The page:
This XK-150S is powered by a 250 horsepower dual overhead cam 3.4 liter straight six with three SU carburetors. Theresa tells me it also has two fuel pumps and two batteries. She has had some mechanical refurbishment performed on the car and nearly everything is working seamlessly. This car is entirely original, save for a the headliner, windshield, and a few miscellaneous rubber parts.
Painted in what appears to be Cornish Grey, this fixed head coupe is equipped with the Laycock De Normanville overdrive, which likely aided the XK-150S in reaching its reported 136 mph top speed. Jaguar introduced this series of XK in 1958 and it ran until 1961. There were only 199 fixed head coupes built during that time powered by the triple-carb 3.4 liter S engine like this one has. From our conversation, Theresa said she has been told only fourteen of these were exported to the United States. This is one of them.
In our emails, Rand had warned me this was a very cold-blooded car; Theresa reiterated this prior to our meeting and added it is very cold-blooded even on a summer day. She’s been around the car for nearly 53 years, so she knows a thing or two about this Jaguar.
On the day of our visit, it was 25 degrees Fahrenheit. Theresa had put a heated dipstick into the engine to warm the oil for easier starting as she said the car has no choke on any of the carburetors. I knew getting it started would be an adventure.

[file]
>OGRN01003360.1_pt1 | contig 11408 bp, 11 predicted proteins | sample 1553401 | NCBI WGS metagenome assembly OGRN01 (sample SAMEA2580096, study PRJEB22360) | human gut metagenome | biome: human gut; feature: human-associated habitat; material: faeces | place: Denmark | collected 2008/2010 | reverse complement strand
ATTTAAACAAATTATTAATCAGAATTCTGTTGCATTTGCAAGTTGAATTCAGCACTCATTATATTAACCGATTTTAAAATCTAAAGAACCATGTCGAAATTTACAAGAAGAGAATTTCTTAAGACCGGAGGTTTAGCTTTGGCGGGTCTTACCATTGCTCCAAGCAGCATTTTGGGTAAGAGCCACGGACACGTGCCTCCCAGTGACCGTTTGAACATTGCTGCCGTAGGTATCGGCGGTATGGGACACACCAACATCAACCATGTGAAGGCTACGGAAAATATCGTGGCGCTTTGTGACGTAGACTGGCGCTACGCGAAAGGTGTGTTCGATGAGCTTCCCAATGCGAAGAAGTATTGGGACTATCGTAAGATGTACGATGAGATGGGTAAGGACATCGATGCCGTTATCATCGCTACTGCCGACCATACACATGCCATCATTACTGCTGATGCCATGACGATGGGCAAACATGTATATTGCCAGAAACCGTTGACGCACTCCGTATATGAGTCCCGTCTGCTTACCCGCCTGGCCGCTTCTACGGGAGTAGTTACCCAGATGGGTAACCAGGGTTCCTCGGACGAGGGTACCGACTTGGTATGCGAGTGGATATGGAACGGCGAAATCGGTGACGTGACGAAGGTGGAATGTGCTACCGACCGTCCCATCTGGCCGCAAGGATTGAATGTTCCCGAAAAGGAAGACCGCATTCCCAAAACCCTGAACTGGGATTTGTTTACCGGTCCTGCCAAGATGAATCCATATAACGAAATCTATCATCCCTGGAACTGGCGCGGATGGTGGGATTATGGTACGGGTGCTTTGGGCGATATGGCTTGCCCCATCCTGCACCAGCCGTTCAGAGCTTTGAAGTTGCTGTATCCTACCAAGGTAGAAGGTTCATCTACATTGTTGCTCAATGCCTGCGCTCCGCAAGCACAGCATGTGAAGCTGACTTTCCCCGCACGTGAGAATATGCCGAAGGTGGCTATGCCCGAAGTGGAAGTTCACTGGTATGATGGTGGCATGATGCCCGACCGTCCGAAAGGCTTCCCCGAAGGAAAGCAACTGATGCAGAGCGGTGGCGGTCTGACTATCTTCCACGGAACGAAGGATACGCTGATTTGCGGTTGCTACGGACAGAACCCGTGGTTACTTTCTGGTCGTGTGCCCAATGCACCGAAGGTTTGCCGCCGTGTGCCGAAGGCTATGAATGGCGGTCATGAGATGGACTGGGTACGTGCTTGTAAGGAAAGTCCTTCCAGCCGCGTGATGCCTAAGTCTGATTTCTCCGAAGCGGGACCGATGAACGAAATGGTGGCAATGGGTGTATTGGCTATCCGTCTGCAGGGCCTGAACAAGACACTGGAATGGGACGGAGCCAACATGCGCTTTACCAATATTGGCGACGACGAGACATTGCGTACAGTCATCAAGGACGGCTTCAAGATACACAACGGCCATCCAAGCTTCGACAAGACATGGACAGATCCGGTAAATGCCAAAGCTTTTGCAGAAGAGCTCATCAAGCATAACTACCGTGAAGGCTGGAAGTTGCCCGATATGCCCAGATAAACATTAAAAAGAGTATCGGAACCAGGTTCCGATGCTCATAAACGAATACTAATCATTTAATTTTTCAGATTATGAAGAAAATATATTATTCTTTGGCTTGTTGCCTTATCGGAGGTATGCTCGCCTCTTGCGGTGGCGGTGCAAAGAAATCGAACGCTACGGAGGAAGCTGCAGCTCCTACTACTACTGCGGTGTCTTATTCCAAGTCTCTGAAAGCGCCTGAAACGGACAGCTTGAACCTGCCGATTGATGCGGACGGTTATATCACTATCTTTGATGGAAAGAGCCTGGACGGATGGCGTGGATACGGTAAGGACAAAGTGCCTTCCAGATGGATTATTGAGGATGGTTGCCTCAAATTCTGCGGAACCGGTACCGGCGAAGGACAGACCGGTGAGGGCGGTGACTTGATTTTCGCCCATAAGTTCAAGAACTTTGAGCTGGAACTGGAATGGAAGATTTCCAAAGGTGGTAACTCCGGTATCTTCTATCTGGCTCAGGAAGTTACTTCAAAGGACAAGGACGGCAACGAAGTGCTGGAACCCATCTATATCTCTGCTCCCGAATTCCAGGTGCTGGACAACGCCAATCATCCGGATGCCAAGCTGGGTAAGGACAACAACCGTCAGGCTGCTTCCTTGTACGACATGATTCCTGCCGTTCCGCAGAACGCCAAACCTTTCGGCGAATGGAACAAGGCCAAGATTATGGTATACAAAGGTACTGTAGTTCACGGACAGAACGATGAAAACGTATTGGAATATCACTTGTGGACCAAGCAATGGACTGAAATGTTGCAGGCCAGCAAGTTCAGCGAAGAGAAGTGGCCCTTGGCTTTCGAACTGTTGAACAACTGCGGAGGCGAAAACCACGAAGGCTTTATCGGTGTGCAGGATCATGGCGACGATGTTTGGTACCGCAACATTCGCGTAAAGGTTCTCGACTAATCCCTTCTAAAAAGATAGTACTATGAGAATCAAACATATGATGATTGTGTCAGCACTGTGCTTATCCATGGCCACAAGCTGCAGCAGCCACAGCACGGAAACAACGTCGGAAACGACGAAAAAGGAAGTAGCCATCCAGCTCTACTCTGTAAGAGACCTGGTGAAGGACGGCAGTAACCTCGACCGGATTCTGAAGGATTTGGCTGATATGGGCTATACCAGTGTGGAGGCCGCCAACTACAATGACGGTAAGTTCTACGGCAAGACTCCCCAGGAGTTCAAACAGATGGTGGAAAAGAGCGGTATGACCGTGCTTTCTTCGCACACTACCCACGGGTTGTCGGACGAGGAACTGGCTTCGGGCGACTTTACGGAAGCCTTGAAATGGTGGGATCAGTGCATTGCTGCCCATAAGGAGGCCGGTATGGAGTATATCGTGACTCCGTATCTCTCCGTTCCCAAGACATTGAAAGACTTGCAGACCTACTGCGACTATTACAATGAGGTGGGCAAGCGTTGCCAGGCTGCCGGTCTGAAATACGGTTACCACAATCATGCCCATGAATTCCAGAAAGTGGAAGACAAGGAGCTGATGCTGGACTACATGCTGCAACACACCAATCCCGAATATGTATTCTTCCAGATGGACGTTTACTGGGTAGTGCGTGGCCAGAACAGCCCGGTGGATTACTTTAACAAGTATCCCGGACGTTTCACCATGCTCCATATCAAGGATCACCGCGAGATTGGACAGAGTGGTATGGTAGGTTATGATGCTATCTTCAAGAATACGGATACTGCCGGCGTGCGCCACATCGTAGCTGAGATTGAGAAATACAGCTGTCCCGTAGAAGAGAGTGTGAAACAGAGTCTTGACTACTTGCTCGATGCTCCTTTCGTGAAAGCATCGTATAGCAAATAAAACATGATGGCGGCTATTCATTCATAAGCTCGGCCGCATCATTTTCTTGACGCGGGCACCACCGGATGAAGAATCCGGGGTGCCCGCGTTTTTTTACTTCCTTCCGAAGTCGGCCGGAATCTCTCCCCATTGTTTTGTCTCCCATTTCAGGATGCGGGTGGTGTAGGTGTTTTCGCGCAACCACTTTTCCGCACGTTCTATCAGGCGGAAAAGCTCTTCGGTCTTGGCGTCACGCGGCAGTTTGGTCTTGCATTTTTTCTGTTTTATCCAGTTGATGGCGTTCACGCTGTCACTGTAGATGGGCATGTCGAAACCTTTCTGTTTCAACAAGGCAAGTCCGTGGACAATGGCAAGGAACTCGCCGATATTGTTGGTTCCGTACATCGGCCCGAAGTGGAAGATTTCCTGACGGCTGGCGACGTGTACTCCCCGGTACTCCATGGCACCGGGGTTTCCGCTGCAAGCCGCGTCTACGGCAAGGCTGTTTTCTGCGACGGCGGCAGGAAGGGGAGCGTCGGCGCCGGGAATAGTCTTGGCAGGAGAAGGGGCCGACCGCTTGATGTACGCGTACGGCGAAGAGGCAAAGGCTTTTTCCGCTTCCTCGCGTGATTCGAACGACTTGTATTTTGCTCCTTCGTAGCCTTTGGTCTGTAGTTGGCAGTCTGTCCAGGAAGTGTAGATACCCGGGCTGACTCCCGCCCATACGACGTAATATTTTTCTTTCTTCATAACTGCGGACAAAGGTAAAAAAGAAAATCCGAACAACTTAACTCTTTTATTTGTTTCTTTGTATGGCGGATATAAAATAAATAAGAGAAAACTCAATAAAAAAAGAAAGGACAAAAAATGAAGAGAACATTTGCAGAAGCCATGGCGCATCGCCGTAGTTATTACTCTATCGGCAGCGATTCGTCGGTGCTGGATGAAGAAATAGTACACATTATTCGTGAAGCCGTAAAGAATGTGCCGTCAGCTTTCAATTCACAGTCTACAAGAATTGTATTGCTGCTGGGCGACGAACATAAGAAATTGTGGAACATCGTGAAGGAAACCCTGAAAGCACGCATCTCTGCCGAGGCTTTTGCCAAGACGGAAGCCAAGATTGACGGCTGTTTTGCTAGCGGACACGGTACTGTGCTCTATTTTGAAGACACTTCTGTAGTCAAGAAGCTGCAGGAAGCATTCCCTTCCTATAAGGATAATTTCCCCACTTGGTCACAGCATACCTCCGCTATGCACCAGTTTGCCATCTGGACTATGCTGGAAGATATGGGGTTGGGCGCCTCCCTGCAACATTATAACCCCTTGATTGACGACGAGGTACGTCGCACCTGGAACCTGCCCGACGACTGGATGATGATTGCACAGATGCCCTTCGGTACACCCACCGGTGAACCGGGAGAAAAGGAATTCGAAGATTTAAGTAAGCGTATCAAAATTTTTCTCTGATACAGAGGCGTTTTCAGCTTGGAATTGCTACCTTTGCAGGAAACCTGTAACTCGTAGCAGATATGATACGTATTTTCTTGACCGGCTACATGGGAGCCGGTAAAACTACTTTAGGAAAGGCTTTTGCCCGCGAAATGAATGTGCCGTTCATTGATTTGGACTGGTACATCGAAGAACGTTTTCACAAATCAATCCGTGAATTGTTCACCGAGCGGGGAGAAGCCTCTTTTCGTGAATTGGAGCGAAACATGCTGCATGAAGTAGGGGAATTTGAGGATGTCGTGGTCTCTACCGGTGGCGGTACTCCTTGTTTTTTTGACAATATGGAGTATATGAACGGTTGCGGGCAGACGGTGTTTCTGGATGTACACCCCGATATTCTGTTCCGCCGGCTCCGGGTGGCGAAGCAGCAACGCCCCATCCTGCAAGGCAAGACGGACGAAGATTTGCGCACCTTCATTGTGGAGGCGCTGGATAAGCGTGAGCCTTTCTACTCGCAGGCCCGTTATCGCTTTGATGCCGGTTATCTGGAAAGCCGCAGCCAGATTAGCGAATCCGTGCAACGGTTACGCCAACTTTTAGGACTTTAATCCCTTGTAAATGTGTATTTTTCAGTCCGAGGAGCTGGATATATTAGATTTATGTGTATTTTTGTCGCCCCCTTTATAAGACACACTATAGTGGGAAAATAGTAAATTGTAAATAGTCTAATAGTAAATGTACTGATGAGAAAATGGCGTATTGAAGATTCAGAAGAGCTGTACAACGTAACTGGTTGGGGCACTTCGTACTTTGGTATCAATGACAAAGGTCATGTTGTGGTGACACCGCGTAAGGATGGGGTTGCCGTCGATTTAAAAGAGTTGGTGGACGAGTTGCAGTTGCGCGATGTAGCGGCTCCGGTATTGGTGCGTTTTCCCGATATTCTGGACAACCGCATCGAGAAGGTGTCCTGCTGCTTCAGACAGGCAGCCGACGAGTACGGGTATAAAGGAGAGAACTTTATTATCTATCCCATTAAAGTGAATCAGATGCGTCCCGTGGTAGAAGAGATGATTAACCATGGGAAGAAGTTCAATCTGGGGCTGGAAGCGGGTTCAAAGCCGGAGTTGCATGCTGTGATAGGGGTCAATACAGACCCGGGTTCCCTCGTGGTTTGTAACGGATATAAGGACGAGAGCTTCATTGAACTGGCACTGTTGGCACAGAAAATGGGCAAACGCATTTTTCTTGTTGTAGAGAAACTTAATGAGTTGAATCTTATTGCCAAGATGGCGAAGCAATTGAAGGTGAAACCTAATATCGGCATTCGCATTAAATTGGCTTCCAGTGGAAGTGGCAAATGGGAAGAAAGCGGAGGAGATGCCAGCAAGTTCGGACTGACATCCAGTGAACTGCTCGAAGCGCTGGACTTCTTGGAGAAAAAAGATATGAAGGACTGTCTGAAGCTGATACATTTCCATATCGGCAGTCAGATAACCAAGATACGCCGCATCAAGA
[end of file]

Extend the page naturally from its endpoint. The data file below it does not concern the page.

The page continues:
This is what the Jaguar sounded like while trying to warm up. Like most people, it wasn’t happy about being awakened on a cold, January day. To acquire outside pictures, Theresa encouraged me to pull it out of the garage.
Getting to the street, Theresa suggested parking it in front a house for pictures. With the reverse gear in the Jaguar being a bit cantankerous, Theresa suggested going to the next street and taking the alley back around. That was a great idea, although in my excitement of piloting this Jaguar solo, I moseyed past the alley and over the crest of a very steep hill. I quickly got myself into an undesirable predicament: Turn around in a driveway and risk using the reverse gear or drive over the ice at the bottom of the hill caused by a burst water line. Choosing the ice, I looped around another side street to get back toward the alley – and necessitating a second jaunt over the ice.
After taking these pictures, Theresa said the Jaguar needed some exercise and suggested driving toward the downtown and state capital building area, ultimately going to my house on the far end of town, nine miles away. Firing up the Jag, we took off.